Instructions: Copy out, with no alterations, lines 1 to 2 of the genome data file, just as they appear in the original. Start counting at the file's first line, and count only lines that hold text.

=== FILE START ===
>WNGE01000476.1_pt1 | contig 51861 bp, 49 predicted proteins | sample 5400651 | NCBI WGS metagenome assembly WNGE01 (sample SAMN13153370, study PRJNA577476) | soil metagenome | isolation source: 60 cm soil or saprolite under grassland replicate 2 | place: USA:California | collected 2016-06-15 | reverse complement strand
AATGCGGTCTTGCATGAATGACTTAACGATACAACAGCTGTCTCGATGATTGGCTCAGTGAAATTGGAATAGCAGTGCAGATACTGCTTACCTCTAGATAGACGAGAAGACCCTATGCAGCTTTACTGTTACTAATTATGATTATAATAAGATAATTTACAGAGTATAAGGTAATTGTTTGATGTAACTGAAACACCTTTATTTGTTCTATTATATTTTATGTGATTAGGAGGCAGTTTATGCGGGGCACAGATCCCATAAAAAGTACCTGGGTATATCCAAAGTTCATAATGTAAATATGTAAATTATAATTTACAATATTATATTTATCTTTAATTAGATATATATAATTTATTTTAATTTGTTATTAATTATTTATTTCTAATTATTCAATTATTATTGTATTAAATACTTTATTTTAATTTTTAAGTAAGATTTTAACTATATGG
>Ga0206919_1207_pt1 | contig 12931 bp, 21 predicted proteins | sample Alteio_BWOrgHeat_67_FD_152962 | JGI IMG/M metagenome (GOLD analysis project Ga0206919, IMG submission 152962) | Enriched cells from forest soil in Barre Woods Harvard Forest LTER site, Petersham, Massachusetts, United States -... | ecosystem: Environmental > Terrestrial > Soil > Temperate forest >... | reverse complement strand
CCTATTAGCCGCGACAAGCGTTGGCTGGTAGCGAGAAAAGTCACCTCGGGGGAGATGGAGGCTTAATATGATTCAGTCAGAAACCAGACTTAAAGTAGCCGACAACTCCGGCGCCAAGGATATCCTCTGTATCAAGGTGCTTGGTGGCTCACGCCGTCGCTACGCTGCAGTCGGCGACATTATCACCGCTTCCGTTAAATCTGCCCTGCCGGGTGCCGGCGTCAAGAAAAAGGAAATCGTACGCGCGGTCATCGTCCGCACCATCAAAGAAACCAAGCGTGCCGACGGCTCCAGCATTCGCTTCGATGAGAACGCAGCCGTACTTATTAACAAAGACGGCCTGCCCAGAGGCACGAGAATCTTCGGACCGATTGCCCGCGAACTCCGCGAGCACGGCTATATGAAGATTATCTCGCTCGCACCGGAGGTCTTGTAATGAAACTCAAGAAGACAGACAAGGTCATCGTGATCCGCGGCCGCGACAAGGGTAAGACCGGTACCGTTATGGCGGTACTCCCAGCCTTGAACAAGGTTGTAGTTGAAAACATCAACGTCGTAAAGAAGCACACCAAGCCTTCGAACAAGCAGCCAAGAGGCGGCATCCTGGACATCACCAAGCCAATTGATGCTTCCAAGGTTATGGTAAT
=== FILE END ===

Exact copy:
>WNGE01000476.1_pt1 | contig 51861 bp, 49 predicted proteins | sample 5400651 | NCBI WGS metagenome assembly WNGE01 (sample SAMN13153370, study PRJNA577476) | soil metagenome | isolation source: 60 cm soil or saprolite under grassland replicate 2 | place: USA:California | collected 2016-06-15 | reverse complement strand
AATGCGGTCTTGCATGAATGACTTAACGATACAACAGCTGTCTCGATGATTGGCTCAGTGAAATTGGAATAGCAGTGCAGATACTGCTTACCTCTAGATAGACGAGAAGACCCTATGCAGCTTTACTGTTACTAATTATGATTATAATAAGATAATTTACAGAGTATAAGGTAATTGTTTGATGTAACTGAAACACCTTTATTTGTTCTATTATATTTTATGTGATTAGGAGGCAGTTTATGCGGGGCACAGATCCCATAAAAAGTACCTGGGTATATCCAAAGTTCATAATGTAAATATGTAAATTATAATTTACAATATTATATTTATCTTTAATTAGATATATATAATTTATTTTAATTTGTTATTAATTATTTATTTCTAATTATTCAATTATTATTGTATTAAATACTTTATTTTAATTTTTAAGTAAGATTTTAACTATATGG